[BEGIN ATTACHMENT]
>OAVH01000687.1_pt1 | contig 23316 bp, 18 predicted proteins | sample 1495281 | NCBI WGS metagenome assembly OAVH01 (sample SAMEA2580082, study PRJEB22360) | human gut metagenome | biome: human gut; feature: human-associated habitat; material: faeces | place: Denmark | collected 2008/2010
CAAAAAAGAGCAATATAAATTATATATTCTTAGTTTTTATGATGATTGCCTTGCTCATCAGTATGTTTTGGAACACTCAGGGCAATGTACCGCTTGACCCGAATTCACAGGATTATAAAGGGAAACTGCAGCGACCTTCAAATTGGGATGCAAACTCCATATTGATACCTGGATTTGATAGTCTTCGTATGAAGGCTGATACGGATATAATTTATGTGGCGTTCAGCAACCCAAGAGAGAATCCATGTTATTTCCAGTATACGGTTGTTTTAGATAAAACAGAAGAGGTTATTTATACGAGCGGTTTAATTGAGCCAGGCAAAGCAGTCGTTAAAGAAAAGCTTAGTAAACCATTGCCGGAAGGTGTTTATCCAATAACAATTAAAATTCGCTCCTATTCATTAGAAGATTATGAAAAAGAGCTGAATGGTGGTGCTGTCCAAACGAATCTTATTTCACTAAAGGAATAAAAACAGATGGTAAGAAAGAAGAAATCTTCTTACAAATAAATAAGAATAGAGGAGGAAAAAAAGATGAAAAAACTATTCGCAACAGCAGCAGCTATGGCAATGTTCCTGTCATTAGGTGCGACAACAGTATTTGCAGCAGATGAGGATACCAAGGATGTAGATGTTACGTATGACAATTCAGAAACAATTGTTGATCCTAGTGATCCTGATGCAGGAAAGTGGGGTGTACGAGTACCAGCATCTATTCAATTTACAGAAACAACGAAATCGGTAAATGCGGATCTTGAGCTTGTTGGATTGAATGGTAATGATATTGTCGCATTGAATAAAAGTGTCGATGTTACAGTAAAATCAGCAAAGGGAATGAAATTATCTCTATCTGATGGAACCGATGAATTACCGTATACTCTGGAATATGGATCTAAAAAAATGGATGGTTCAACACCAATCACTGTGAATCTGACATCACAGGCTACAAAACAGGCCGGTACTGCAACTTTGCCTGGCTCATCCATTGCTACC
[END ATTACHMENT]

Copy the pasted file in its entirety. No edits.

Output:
>OAVH01000687.1_pt1 | contig 23316 bp, 18 predicted proteins | sample 1495281 | NCBI WGS metagenome assembly OAVH01 (sample SAMEA2580082, study PRJEB22360) | human gut metagenome | biome: human gut; feature: human-associated habitat; material: faeces | place: Denmark | collected 2008/2010
CAAAAAAGAGCAATATAAATTATATATTCTTAGTTTTTATGATGATTGCCTTGCTCATCAGTATGTTTTGGAACACTCAGGGCAATGTACCGCTTGACCCGAATTCACAGGATTATAAAGGGAAACTGCAGCGACCTTCAAATTGGGATGCAAACTCCATATTGATACCTGGATTTGATAGTCTTCGTATGAAGGCTGATACGGATATAATTTATGTGGCGTTCAGCAACCCAAGAGAGAATCCATGTTATTTCCAGTATACGGTTGTTTTAGATAAAACAGAAGAGGTTATTTATACGAGCGGTTTAATTGAGCCAGGCAAAGCAGTCGTTAAAGAAAAGCTTAGTAAACCATTGCCGGAAGGTGTTTATCCAATAACAATTAAAATTCGCTCCTATTCATTAGAAGATTATGAAAAAGAGCTGAATGGTGGTGCTGTCCAAACGAATCTTATTTCACTAAAGGAATAAAAACAGATGGTAAGAAAGAAGAAATCTTCTTACAAATAAATAAGAATAGAGGAGGAAAAAAAGATGAAAAAACTATTCGCAACAGCAGCAGCTATGGCAATGTTCCTGTCATTAGGTGCGACAACAGTATTTGCAGCAGATGAGGATACCAAGGATGTAGATGTTACGTATGACAATTCAGAAACAATTGTTGATCCTAGTGATCCTGATGCAGGAAAGTGGGGTGTACGAGTACCAGCATCTATTCAATTTACAGAAACAACGAAATCGGTAAATGCGGATCTTGAGCTTGTTGGATTGAATGGTAATGATATTGTCGCATTGAATAAAAGTGTCGATGTTACAGTAAAATCAGCAAAGGGAATGAAATTATCTCTATCTGATGGAACCGATGAATTACCGTATACTCTGGAATATGGATCTAAAAAAATGGATGGTTCAACACCAATCACTGTGAATCTGACATCACAGGCTACAAAACAGGCCGGTACTGCAACTTTGCCTGGCTCATCCATTGCTACC